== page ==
Trump’s Budget Would Chip Away at the Debt, but More Work Still Needed
Justin Bogie /
Budget season is officially upon us.
On Monday, President Donald Trump released a preliminary sketch of his fiscal year 2020 budget proposal. The outline reflects a good first step toward restoring fiscal sustainability. It would cut spending by trillions of dollars and rejects the notion that another massive budget cap-lifting deal is essential to provide for national defense.
Yet much more is needed if the U.S. is going to stave off a future budget meltdown. Trump’s proposal would fail to reach balance in 10 years and would do little to address unsustainable entitlement programs, which are driving much of the budget’s projected long-term spending growth.
The bottom line is that absent economically destructive tax increases, without fundamentally reforming Social Security, Medicare, and Medicaid, it will be impossible to achieve a sustainable budget over the long term.
The document released Monday is just a preview of what’s in the president’s full budget proposal, which will be released March 18. Here’s what we know so far.
Like the fiscal year 2019 budget, this budget proposal would not balance within the 10-year budget window. Yet the administration projects that it would reach surplus by 2034. In total, it would cut spending by $2.7 trillion over the next decade.
Of the $2.7 trillion in spending cuts, $2.1 trillion of the savings would come from cuts to mandatory programs. But concerningly, only 24 percent of these cuts would be implemented during the first five years of the budget window.
Taxpayers would be better served if reforms took place immediately, not years down the road.
Under the president’s budget, deficit and debt levels would start to decline. After reaching a deficit of $1.1 trillion in 2021, the deficit would decline to $202 billion by 2029. The administration projects that debt held by the public will rise by $7.5 trillion over the next decade, but will decrease as a share of the economy from 79.5 percent to 71.3 percent.
Perhaps the most interesting part of the president’s fiscal year 2020 budget is how it could shape the debate over the future of the Budget Control Act spending caps. The caps are set to run through 2021, yet some lawmakers are already pushing for another two-year deal to increase the limits.
The president’s treatment of the budget caps this year stands in contrast to his previous two budgets. Both the 2018 and 2019 budget proposals would have eliminated the firewall between defense and nondefense spending, creating one overall cap on discretionary spending. This allowed the administration to prioritize defense spending without breaking the total spending limit.
In both the president’s previous budgets, every dollar increase in defense spending was equally paid for by a cut to nondefense programs.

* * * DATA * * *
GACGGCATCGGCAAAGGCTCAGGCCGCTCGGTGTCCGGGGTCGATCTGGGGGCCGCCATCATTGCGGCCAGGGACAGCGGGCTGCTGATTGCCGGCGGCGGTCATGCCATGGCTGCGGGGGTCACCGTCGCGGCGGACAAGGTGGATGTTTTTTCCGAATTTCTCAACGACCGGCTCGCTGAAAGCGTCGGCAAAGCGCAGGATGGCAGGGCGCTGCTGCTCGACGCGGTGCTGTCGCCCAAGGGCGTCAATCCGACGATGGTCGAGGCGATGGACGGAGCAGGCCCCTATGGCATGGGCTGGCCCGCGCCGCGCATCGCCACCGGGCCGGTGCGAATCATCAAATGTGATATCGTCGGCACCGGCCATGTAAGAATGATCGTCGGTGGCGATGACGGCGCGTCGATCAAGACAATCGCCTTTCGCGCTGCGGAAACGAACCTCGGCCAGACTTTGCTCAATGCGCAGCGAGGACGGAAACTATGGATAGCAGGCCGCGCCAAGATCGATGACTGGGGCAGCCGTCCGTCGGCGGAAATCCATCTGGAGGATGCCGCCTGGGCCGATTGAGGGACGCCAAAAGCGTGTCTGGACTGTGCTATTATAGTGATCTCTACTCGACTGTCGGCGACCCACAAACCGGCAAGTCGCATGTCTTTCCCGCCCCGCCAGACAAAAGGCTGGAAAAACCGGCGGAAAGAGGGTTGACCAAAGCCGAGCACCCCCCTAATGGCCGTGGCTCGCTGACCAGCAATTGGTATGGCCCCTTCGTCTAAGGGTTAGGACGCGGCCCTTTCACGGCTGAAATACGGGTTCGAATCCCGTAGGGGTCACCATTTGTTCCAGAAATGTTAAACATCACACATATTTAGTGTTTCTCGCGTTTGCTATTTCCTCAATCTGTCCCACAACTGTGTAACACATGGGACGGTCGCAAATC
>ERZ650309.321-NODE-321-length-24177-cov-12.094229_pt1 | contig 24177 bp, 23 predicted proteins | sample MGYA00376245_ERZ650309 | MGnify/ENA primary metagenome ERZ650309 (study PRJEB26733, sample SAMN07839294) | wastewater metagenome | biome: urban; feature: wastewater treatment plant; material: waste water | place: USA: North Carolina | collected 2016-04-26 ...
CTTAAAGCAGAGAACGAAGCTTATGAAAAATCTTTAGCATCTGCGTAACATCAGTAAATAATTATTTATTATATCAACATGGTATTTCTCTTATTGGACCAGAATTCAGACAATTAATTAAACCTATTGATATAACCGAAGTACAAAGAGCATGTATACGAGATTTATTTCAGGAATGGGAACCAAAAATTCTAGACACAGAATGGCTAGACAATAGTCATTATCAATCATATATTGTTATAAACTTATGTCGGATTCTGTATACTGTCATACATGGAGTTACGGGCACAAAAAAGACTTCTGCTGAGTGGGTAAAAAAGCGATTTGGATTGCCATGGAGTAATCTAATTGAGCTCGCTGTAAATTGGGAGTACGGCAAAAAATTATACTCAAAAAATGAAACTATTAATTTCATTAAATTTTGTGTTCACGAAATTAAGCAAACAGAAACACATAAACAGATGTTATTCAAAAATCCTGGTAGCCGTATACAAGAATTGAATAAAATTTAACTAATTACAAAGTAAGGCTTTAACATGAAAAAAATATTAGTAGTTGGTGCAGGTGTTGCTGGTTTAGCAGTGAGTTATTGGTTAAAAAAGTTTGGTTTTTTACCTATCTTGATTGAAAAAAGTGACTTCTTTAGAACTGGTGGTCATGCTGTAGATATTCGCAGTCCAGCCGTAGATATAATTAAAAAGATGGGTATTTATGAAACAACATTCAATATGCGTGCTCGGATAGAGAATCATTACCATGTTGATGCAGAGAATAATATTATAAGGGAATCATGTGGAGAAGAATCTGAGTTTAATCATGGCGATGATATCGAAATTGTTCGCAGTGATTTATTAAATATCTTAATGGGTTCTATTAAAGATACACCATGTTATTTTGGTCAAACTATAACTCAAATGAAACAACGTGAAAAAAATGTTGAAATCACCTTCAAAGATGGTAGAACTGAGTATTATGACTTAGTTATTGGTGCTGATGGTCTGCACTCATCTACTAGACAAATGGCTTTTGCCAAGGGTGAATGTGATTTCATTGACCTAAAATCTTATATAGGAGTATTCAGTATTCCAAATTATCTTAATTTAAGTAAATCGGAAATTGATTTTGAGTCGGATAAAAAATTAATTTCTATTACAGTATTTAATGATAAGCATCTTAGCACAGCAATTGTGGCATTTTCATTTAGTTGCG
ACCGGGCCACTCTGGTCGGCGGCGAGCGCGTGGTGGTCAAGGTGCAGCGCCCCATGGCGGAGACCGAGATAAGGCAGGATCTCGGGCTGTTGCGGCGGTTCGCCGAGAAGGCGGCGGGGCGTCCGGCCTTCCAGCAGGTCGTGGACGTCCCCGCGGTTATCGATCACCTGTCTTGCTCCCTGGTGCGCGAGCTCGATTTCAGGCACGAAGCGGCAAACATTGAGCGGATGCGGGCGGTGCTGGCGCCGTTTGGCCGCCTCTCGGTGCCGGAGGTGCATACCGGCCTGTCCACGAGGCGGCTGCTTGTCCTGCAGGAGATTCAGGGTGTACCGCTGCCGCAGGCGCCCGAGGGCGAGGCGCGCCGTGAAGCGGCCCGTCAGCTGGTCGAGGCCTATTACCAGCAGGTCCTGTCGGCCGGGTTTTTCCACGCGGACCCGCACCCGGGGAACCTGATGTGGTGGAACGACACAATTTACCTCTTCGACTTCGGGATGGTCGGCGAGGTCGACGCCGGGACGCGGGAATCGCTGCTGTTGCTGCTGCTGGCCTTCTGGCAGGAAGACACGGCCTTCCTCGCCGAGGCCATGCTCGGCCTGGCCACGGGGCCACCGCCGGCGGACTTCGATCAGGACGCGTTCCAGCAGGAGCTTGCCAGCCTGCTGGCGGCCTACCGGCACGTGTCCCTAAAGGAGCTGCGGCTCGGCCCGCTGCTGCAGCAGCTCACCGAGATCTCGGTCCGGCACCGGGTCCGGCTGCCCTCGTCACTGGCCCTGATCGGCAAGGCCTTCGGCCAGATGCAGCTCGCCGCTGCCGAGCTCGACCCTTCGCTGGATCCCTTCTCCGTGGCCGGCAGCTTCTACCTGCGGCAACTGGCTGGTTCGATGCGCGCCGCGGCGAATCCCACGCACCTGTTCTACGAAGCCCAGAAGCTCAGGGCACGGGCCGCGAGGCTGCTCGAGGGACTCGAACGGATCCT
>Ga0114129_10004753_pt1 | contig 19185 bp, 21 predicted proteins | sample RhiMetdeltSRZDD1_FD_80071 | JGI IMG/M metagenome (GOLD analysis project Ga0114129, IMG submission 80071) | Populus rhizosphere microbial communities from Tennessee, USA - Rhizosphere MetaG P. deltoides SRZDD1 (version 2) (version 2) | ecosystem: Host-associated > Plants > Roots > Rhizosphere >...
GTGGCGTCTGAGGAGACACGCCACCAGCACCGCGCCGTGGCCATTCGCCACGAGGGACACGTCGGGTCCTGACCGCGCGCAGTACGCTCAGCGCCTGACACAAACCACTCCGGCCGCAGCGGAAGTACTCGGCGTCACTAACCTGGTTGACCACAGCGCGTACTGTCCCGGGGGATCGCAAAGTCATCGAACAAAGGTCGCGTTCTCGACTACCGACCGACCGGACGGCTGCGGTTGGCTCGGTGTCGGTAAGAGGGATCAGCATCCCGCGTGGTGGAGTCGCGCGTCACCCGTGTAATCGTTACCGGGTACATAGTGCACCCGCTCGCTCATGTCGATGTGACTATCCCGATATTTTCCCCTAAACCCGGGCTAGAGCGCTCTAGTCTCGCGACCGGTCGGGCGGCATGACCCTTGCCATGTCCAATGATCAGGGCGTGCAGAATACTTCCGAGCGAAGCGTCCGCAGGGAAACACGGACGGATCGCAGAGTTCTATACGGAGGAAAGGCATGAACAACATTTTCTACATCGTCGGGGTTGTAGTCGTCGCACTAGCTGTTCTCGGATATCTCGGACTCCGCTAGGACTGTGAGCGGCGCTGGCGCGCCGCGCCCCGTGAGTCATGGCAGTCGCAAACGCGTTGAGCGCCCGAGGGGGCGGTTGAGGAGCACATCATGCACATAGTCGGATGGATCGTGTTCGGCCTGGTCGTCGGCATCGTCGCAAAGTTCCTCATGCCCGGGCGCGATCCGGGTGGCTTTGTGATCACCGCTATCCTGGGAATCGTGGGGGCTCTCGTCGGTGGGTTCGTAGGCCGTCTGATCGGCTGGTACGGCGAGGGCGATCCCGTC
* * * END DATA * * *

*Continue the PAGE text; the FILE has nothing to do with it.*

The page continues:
The fiscal year 2020 budget takes a different approach. The president’s proposal would maintain both the defense and nondefense caps put in place by the Budget Control Act. That means that in 2020, base defense funding would be $71 billion below fiscal year 2019 levels.
To compensate for this, the budget calls for a cap-exempt overseas contingency operations adjustment of $174 billion—a backdoor way of raising defense spending. Trump’s proposal would follow the same approach in 2021, proposing $156 billion in overseas contingency operations funds that year.
Under the Budget Control Act, nondefense spending is currently set to fall from $597 billion to $543 billion in 2020. The president’s budget calls for a nondefense cut of 4.6 percent, which would save $27 billion compared to current law. Yet the administration assumes the enactment of a rescissions package and budgetary gimmick savings through Changes in Mandatory Programs to further reduce nondefense spending to the Budget Control Act level.
The president should be commended for wanting to properly fund the military while staying within the budget caps, but the way this budget does it is not ideal.
The president should follow his previous two proposals and propose eliminating the firewall between defense and nondefense spending. This would force Congress to focus on its constitutional obligations, like ensuring a strong national defense, without breaking the budget caps.
It is possible to fully fund the military while reducing spending and cutting taxes. The Heritage Foundation’s “Blueprint for Balance” illustrates a path to do just that. There is no reason to use overseas contingency operations funding as a gimmick to evade the spending caps any more than there is a need for another deficit-increasing budget deal.
Budget observers are anxiously awaiting next week’s full release of the president’s budget. As is so often the case, the devil is in the details, and more information will be needed to fully understand the implications of this proposal.
But one thing is already clear: While the president’s budget would make progress on controlling spending and reducing the national debt, there is much work yet to be done.
It’s now up to the president and Congress to work together and find a responsible path forward that cuts spending, reduces the national debt, and ensures economic prosperity and opportunity for all Americans.